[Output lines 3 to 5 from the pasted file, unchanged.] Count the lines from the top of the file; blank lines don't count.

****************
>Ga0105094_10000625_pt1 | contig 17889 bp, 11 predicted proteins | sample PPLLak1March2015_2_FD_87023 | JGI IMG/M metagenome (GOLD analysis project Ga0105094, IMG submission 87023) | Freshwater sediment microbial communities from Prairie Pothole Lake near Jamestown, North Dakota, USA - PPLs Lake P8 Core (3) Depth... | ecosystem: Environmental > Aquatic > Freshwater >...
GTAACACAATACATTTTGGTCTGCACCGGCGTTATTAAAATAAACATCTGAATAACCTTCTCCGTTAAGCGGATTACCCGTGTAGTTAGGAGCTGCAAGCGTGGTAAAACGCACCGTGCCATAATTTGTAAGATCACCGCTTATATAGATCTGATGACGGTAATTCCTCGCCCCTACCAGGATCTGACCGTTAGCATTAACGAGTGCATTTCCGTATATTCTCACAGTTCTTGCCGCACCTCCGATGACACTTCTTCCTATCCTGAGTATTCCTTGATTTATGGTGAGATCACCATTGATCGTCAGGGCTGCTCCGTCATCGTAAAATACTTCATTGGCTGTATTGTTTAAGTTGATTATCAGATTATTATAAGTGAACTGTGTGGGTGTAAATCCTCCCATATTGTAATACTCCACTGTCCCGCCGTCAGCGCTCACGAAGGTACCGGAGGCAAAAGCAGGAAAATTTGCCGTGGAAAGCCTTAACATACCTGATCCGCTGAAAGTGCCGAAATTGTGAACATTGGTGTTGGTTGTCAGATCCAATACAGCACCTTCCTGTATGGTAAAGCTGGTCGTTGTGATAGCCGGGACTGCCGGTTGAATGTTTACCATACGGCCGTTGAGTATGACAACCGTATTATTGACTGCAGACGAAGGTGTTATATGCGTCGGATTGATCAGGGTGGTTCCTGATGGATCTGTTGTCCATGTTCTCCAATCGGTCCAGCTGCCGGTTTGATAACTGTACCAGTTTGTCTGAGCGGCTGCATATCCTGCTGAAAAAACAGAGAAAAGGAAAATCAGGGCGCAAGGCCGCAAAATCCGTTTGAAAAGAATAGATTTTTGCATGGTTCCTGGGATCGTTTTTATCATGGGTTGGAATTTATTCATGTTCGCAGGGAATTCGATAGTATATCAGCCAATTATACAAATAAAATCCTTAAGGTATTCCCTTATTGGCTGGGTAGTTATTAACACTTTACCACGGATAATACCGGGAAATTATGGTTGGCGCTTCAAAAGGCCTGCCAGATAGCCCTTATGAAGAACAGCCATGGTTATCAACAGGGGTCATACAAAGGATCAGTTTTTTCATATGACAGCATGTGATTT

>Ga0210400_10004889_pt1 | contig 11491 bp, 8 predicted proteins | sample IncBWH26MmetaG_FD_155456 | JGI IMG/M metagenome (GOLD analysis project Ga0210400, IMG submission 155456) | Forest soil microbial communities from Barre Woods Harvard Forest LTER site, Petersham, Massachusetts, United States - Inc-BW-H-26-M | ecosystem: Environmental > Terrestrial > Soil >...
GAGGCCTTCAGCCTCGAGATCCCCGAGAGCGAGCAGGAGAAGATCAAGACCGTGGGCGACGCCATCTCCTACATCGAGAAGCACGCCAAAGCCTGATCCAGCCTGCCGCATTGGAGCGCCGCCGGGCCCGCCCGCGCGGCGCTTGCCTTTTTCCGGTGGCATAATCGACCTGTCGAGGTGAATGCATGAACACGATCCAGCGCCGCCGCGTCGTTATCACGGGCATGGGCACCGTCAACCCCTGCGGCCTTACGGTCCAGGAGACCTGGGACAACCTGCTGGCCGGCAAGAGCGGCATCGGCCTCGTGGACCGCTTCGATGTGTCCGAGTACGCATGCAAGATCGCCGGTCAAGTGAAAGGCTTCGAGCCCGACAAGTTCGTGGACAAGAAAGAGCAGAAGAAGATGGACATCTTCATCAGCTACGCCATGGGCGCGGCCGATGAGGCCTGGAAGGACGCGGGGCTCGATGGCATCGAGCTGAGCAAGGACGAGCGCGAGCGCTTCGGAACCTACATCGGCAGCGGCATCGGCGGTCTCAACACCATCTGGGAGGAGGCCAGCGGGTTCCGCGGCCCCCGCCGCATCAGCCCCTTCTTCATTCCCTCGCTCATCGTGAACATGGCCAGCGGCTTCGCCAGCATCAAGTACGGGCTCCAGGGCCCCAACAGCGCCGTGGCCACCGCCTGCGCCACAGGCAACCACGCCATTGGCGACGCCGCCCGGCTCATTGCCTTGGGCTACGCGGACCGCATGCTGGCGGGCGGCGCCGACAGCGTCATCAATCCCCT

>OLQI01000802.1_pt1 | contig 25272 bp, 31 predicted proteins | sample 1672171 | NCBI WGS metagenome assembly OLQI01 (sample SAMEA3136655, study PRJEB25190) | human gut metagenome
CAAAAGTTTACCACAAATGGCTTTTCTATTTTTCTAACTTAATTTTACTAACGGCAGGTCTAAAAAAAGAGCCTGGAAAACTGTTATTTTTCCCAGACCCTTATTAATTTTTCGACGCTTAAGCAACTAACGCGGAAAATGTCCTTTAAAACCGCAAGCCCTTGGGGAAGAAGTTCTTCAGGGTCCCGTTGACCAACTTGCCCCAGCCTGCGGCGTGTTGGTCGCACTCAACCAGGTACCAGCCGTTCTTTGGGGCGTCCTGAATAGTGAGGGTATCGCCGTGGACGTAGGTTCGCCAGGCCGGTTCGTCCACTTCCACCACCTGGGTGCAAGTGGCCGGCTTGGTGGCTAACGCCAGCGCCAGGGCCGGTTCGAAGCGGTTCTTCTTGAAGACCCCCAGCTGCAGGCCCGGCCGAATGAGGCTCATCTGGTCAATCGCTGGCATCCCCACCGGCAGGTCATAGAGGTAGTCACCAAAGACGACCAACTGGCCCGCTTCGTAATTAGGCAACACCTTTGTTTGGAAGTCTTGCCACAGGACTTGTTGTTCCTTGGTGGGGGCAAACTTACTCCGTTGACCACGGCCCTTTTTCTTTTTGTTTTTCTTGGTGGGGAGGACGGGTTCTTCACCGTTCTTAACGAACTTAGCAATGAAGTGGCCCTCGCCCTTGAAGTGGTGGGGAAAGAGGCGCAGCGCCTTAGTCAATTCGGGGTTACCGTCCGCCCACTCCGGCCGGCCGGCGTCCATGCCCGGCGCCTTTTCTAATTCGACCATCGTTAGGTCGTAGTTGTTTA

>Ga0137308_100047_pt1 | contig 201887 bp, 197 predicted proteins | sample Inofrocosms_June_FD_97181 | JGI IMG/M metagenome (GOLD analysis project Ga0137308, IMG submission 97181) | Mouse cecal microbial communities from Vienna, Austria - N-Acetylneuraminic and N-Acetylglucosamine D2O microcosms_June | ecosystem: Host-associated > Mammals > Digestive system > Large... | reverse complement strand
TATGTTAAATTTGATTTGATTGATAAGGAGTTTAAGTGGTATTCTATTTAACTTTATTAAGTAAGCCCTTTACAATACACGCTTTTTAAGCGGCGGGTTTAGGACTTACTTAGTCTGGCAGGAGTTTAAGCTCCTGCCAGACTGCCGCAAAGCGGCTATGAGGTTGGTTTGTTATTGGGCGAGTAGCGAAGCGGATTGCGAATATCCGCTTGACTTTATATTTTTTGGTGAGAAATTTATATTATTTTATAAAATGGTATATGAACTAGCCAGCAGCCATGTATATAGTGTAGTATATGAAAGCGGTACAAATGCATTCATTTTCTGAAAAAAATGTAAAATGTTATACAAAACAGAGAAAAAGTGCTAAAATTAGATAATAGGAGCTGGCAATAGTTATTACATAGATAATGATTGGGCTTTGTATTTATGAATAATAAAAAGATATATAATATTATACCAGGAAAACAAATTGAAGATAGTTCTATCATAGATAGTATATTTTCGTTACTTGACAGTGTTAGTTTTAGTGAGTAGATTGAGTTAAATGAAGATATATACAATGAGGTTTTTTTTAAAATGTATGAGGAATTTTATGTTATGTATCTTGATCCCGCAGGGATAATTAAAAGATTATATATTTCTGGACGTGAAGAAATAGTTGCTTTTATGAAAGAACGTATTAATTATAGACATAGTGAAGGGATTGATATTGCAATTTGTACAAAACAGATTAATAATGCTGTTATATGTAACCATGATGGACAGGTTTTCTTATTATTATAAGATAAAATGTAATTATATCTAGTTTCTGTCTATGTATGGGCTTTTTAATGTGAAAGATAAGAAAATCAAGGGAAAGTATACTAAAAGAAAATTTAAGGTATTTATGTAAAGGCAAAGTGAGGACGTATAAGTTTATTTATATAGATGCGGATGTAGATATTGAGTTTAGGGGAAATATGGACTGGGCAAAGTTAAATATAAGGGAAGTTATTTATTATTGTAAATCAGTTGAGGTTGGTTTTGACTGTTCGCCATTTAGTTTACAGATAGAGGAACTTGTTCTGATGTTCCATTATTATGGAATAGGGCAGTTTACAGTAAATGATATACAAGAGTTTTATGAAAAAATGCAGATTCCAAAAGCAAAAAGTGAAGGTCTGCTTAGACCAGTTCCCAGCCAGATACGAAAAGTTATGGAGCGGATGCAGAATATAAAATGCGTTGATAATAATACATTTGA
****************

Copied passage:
>Ga0210400_10004889_pt1 | contig 11491 bp, 8 predicted proteins | sample IncBWH26MmetaG_FD_155456 | JGI IMG/M metagenome (GOLD analysis project Ga0210400, IMG submission 155456) | Forest soil microbial communities from Barre Woods Harvard Forest LTER site, Petersham, Massachusetts, United States - Inc-BW-H-26-M | ecosystem: Environmental > Terrestrial > Soil >...
GAGGCCTTCAGCCTCGAGATCCCCGAGAGCGAGCAGGAGAAGATCAAGACCGTGGGCGACGCCATCTCCTACATCGAGAAGCACGCCAAAGCCTGATCCAGCCTGCCGCATTGGAGCGCCGCCGGGCCCGCCCGCGCGGCGCTTGCCTTTTTCCGGTGGCATAATCGACCTGTCGAGGTGAATGCATGAACACGATCCAGCGCCGCCGCGTCGTTATCACGGGCATGGGCACCGTCAACCCCTGCGGCCTTACGGTCCAGGAGACCTGGGACAACCTGCTGGCCGGCAAGAGCGGCATCGGCCTCGTGGACCGCTTCGATGTGTCCGAGTACGCATGCAAGATCGCCGGTCAAGTGAAAGGCTTCGAGCCCGACAAGTTCGTGGACAAGAAAGAGCAGAAGAAGATGGACATCTTCATCAGCTACGCCATGGGCGCGGCCGATGAGGCCTGGAAGGACGCGGGGCTCGATGGCATCGAGCTGAGCAAGGACGAGCGCGAGCGCTTCGGAACCTACATCGGCAGCGGCATCGGCGGTCTCAACACCATCTGGGAGGAGGCCAGCGGGTTCCGCGGCCCCCGCCGCATCAGCCCCTTCTTCATTCCCTCGCTCATCGTGAACATGGCCAGCGGCTTCGCCAGCATCAAGTACGGGCTCCAGGGCCCCAACAGCGCCGTGGCCACCGCCTGCGCCACAGGCAACCACGCCATTGGCGACGCCGCCCGGCTCATTGCCTTGGGCTACGCGGACCGCATGCTGGCGGGCGGCGCCGACAGCGTCATCAATCCCCT

>OLQI01000802.1_pt1 | contig 25272 bp, 31 predicted proteins | sample 1672171 | NCBI WGS metagenome assembly OLQI01 (sample SAMEA3136655, study PRJEB25190) | human gut metagenome